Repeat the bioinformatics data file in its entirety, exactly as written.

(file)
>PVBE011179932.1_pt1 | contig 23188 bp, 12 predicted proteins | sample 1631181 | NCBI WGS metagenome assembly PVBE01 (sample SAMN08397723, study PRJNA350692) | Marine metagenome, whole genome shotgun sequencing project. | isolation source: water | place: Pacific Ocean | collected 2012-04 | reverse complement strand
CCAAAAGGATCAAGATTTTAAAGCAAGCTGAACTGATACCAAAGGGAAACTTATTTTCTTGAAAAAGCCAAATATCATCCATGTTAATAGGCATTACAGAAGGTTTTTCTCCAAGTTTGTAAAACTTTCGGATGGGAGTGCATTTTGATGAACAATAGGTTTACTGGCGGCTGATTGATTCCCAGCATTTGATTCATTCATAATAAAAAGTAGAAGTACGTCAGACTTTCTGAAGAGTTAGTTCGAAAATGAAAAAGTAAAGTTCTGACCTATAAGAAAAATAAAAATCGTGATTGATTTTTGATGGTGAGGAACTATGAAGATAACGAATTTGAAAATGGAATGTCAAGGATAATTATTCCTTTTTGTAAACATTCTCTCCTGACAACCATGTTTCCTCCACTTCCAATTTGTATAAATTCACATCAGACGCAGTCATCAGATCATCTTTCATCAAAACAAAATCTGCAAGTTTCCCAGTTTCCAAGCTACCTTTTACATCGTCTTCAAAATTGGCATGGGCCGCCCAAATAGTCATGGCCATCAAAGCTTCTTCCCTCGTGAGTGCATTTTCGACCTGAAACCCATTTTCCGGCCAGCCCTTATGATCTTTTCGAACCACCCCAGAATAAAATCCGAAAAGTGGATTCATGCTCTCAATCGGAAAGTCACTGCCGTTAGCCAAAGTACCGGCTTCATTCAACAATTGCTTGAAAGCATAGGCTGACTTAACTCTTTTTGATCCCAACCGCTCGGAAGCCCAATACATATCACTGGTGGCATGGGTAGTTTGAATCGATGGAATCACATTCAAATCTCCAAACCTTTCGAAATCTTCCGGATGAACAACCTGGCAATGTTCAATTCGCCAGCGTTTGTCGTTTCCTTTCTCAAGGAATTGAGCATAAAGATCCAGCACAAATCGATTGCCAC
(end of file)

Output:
>PVBE011179932.1_pt1 | contig 23188 bp, 12 predicted proteins | sample 1631181 | NCBI WGS metagenome assembly PVBE01 (sample SAMN08397723, study PRJNA350692) | Marine metagenome, whole genome shotgun sequencing project. | isolation source: water | place: Pacific Ocean | collected 2012-04 | reverse complement strand
CCAAAAGGATCAAGATTTTAAAGCAAGCTGAACTGATACCAAAGGGAAACTTATTTTCTTGAAAAAGCCAAATATCATCCATGTTAATAGGCATTACAGAAGGTTTTTCTCCAAGTTTGTAAAACTTTCGGATGGGAGTGCATTTTGATGAACAATAGGTTTACTGGCGGCTGATTGATTCCCAGCATTTGATTCATTCATAATAAAAAGTAGAAGTACGTCAGACTTTCTGAAGAGTTAGTTCGAAAATGAAAAAGTAAAGTTCTGACCTATAAGAAAAATAAAAATCGTGATTGATTTTTGATGGTGAGGAACTATGAAGATAACGAATTTGAAAATGGAATGTCAAGGATAATTATTCCTTTTTGTAAACATTCTCTCCTGACAACCATGTTTCCTCCACTTCCAATTTGTATAAATTCACATCAGACGCAGTCATCAGATCATCTTTCATCAAAACAAAATCTGCAAGTTTCCCAGTTTCCAAGCTACCTTTTACATCGTCTTCAAAATTGGCATGGGCCGCCCAAATAGTCATGGCCATCAAAGCTTCTTCCCTCGTGAGTGCATTTTCGACCTGAAACCCATTTTCCGGCCAGCCCTTATGATCTTTTCGAACCACCCCAGAATAAAATCCGAAAAGTGGATTCATGCTCTCAATCGGAAAGTCACTGCCGTTAGCCAAAGTACCGGCTTCATTCAACAATTGCTTGAAAGCATAGGCTGACTTAACTCTTTTTGATCCCAACCGCTCGGAAGCCCAATACATATCACTGGTGGCATGGGTAGTTTGAATCGATGGAATCACATTCAAATCTCCAAACCTTTCGAAATCTTCCGGATGAACAACCTGGCAATGTTCAATTCGCCAGCGTTTGTCGTTTCCTTTCTCAAGGAATTGAGCATAAAGATCCAGCACAAATCGATTGCCAC